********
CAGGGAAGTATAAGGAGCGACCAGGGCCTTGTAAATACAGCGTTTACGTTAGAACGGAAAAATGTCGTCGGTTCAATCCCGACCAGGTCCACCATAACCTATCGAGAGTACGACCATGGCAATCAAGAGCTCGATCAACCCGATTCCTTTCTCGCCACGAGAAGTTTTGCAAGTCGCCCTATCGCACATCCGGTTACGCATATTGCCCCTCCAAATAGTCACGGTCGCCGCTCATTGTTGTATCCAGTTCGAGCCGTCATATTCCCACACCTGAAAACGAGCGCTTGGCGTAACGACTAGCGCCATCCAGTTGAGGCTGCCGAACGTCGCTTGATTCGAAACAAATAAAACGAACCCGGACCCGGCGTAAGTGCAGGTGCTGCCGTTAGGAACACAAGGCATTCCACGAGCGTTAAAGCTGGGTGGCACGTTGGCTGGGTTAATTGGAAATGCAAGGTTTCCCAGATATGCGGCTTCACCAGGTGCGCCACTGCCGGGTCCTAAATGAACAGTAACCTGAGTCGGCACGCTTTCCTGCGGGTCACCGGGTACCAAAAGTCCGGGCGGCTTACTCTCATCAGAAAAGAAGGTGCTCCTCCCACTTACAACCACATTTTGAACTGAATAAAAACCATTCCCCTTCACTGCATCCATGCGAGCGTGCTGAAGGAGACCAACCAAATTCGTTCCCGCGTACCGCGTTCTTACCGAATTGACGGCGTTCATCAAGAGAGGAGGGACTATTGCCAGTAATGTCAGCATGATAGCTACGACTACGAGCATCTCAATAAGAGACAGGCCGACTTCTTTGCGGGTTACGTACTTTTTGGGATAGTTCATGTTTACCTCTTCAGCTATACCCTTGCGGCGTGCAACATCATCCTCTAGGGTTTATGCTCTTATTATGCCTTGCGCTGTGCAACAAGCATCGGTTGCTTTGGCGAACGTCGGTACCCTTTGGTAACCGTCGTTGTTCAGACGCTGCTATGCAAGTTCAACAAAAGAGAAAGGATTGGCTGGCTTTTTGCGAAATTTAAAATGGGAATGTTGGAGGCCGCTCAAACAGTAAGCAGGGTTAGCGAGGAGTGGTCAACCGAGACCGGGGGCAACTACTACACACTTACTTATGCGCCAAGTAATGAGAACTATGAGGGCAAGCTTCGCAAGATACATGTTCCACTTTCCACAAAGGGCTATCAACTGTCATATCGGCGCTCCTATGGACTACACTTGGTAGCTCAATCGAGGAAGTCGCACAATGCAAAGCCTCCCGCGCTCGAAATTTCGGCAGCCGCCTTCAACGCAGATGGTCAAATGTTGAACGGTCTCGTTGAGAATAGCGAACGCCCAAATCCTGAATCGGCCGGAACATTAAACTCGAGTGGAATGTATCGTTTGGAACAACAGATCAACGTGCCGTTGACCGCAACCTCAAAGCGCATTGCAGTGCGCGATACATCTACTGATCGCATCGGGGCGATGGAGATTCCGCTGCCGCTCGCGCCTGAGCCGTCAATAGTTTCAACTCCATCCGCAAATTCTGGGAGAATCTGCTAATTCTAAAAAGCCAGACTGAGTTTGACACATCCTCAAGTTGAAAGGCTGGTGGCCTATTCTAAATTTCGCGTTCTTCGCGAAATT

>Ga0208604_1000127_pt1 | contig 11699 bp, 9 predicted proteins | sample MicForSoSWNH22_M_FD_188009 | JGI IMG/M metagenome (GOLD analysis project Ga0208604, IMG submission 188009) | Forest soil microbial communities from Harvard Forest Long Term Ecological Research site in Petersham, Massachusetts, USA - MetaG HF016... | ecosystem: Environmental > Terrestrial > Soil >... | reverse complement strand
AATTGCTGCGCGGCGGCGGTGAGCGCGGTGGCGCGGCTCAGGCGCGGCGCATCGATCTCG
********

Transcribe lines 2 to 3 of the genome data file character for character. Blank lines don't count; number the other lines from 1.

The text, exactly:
>Ga0208604_1000127_pt1 | contig 11699 bp, 9 predicted proteins | sample MicForSoSWNH22_M_FD_188009 | JGI IMG/M metagenome (GOLD analysis project Ga0208604, IMG submission 188009) | Forest soil microbial communities from Harvard Forest Long Term Ecological Research site in Petersham, Massachusetts, USA - MetaG HF016... | ecosystem: Environmental > Terrestrial > Soil >... | reverse complement strand
AATTGCTGCGCGGCGGCGGTGAGCGCGGTGGCGCGGCTCAGGCGCGGCGCATCGATCTCG